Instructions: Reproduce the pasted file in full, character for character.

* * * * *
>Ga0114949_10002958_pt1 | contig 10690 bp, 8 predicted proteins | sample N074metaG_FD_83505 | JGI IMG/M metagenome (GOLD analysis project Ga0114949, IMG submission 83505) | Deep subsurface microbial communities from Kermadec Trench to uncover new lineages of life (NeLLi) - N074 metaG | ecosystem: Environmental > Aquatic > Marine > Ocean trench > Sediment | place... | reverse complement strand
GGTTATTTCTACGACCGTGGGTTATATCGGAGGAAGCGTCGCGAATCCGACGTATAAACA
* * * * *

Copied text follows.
>Ga0114949_10002958_pt1 | contig 10690 bp, 8 predicted proteins | sample N074metaG_FD_83505 | JGI IMG/M metagenome (GOLD analysis project Ga0114949, IMG submission 83505) | Deep subsurface microbial communities from Kermadec Trench to uncover new lineages of life (NeLLi) - N074 metaG | ecosystem: Environmental > Aquatic > Marine > Ocean trench > Sediment | place... | reverse complement strand
GGTTATTTCTACGACCGTGGGTTATATCGGAGGAAGCGTCGCGAATCCGACGTATAAACA